“Twenty years from now you will be more disappointed by the things that you didn’t do than by the ones you did do. So throw off the bowlines. Sail away from the safe harbor. Catch the trade winds in your sails. Explore. Dream. Discover.” – Mark Twain
Dear Friends and Avid Readers:
The only time you run out of chances is when you stop taking them. For the past forty-two years, my husband has lived by this philosophy. He’s become an established businessman, a generous philanthropist, and has been recognized with numerous awards by both charitable and business organizations. His life continues to inspire the young and old alike, and it all began with a dream for a better life in America – a dream that often seemed impossible with our struggling economy. Somehow he went from living in his car and nearly dying of starvation to owning a multi-million dollar conglomerate. He currently travels the world as a motivational speaker and has been honored not only by the heads of State, but also by Japan’s foreign minister.
He’s often asked, “What is the secret to your success? What sets you apart from other people who share common dreams, noteworthy talents, unique and original products?” He explains that it’s ultimately the willingness to take a chance. To risk everything you have – to put everything on the line in order to see your dreams realized. But success is not always measured by monetary gains. It often comes from standing out in your community…taking a chance on others – giving of your time, your knowledge, your strengths. Pay it forward whenever the opportunity makes itself known and your rewards will be far greater than you ever imagined.
Quote of the Month:
“The person who risks nothing, does nothing, has nothing, is nothing, and becomes nothing. He may avoid suffering and sorrow, but he simply cannot learn and feel and change and grow and love and live.” – Leo F. Buscaglia
A Nasty Case Of Arthritis:
A man flopped down on a subway seat next to a priest. The man’s tie was stained, his face was smeared with red lipstick, and a half-empty bottle of gin was sticking out of his torn coat pocket. He immediately opened a newspaper and began reading. After a few minutes, he turned to the priest and asked, “Say, Father, what causes arthritis?”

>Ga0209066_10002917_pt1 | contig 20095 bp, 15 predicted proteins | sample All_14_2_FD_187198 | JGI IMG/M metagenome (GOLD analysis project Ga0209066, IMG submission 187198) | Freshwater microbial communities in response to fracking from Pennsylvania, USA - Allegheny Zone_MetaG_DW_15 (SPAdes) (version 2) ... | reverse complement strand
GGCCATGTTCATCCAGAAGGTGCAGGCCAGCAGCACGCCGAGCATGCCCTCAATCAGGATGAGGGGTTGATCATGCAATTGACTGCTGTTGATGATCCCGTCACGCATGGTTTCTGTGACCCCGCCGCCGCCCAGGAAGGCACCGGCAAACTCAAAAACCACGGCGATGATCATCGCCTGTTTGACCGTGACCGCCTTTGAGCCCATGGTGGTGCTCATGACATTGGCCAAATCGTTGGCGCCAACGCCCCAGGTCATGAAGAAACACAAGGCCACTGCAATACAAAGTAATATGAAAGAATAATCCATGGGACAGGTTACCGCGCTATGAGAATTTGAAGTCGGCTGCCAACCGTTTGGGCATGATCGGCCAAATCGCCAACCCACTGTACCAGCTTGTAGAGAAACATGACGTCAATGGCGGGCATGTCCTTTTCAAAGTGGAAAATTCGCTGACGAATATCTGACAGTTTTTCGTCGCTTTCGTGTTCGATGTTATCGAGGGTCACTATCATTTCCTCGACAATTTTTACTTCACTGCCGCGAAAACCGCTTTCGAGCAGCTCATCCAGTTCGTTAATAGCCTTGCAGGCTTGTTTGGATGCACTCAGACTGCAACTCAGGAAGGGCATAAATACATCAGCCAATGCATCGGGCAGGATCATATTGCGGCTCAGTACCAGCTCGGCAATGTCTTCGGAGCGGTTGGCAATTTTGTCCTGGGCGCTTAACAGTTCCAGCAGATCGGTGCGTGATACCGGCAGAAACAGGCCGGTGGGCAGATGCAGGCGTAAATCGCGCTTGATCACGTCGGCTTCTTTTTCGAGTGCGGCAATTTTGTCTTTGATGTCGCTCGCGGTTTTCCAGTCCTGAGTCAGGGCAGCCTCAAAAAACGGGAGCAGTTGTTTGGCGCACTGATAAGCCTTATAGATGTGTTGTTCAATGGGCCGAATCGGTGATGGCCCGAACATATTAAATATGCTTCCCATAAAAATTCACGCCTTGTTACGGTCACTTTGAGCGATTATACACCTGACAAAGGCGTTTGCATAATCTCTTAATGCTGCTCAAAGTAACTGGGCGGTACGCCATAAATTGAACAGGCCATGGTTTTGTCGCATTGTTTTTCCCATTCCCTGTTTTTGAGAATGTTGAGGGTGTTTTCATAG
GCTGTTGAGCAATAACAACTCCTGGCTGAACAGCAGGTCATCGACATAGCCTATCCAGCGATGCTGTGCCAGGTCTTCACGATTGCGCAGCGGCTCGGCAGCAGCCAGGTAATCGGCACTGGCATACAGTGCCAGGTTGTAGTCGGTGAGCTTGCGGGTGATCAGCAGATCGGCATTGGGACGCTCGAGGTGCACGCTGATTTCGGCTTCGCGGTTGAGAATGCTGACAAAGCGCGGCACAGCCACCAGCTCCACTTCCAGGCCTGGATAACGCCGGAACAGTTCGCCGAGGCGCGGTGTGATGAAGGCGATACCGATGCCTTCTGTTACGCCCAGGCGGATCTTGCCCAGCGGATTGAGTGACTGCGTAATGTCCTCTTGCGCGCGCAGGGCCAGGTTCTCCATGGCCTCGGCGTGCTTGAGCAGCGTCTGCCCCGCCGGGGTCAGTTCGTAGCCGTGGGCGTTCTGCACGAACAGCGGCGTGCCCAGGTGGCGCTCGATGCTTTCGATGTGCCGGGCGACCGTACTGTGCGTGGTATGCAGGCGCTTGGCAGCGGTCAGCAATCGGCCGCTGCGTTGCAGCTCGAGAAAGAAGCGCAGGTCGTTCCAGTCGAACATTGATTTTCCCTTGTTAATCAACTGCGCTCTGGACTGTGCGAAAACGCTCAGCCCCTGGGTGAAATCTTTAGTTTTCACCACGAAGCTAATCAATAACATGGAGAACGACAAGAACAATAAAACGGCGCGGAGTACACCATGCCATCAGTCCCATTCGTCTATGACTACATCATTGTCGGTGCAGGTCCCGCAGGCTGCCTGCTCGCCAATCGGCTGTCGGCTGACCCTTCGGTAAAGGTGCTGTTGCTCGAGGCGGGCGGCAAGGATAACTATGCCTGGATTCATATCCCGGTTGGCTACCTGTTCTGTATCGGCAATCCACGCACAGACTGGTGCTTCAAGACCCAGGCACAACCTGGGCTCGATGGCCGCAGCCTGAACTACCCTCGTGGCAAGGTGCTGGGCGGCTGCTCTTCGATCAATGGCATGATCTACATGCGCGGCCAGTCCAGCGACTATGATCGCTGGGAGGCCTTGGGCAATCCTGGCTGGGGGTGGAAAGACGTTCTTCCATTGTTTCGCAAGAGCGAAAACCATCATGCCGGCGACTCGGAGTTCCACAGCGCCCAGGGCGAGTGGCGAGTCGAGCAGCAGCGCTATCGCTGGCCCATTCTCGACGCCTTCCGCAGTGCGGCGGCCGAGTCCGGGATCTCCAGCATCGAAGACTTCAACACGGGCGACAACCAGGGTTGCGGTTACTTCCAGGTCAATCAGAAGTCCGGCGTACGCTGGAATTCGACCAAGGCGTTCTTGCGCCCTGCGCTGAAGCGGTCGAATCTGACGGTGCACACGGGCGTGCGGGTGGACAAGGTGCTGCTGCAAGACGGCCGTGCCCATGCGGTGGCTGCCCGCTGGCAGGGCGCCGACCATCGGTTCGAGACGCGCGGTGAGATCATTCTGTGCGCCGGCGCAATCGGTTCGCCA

“Loose living, cheap wicked woman, too much alcohol and contempt for your fellow man,” answered the priest.
“I’ll be damned,” the drunk muttered, then returned to his paper.
The priest, suddenly regretting what he had said, nudged the man and sincerely apologized. “I’m very sorry. I didn’t mean to be so harsh. How long have you had arthritis?”
“Oh, I don’t have it, Father,” the drunk answered. “But it says here the Pope does.”
The Story of Edgar Sawtelle by David Wroblewski. If you’re a dog lover, you’ll need to keep a box of Kleenex close at hand. Edgar Sawtelle is a boy who is born mute in the late 1950s. His family has created their own breed of Sawtelle dogs, and they breed and train the dogs on their farm in Wisconsin. Suffice it to say there is tragedy and mystery wrapped into Edgar’s coming of age tale.
Paint it Black by Jane Fitch. Paint it Black is another strong introspective into a woman’s reaction to exacting circumstances. Just as in White Oleander, Fitch once again presents us with a headstrong heroine with unique characteristics that a reader can often empathize with yet question. Fitch fans won’t be disappointed, but be warned as the melodrama unfolds very, very slowly. Aptly titled, Paint in Black draws the reader into Josie’s hazy, desolate world and leaves you breathless.
Midwives by Chris Bohjalian. Sybil Danforth, an uncertified lay midwife in rural Vermont, gets into trouble when she performs an emergency Caesarian on a minister’s wife. Sybil’s daughter, Connie, looks back to 1981 to tell the story of the murder trial.
A Favorite July recipe: Kaylin’s Grilled Chicken Salad
4 boneless, skinless chicken breasts
2 tablespoons lemon juice
2 tablespoons olive oil
2 teaspoons lemon pepper
2 Vidalia onions, thickly sliced
4 large mushroom caps, chopped
1 cup mayonnaise
hot sauce to taste
salt and pepper to taste
Place chicken breast halves in a large resealable plastic bag with lemon juice, olive oil, and lemon pepper. Shake to coat, and marinate in the refrigerator for at least 1 hour.
Preheat a grill for high heat. Lightly oil the grill grate. Place the Vidalia onions and mushrooms on the grill, and cook until lightly charred on both sides; set aside. Place chicken onto the grill, and discard marinade. Cook for 15 minutes, turning once, or until juices run clear. Remove from heat, cool, and chop.
In a large bowl, thoroughly mix the onions, mushrooms, chicken, and mayonnaise. Season with hot sauce, salt, and pepper. Cover, and refrigerate until serving.
Upcoming Author Events:
July 16th, 11am – 5pm: Artful Giving Blanket Concert featuring Aaron Meyer, Linda Hornbuckle, Northwest Women Rhythm and Blues, Curtis Salgado and Soul Vaccination; Yoshida Estate, Troutdale, Oregon; books and tickets available on-line at http://www.soulfulgiving.org
July 24th, 4pm – 6pm: Wilsonville Fred Meyer Store – Grand Opening; Old Town Square, SW Boones Ferry Road; co-signing with Kristina McMorris, daughter and author of “Letters From Home”
July 30th, 11am-6pm: 3rd Annual NW Book Festival, Pioneer Courthouse Square, Portland
So remember … Stay positive. Give happiness away and be sure to recommend Flaherty’s Crossing to everyone you know!
Have a great month!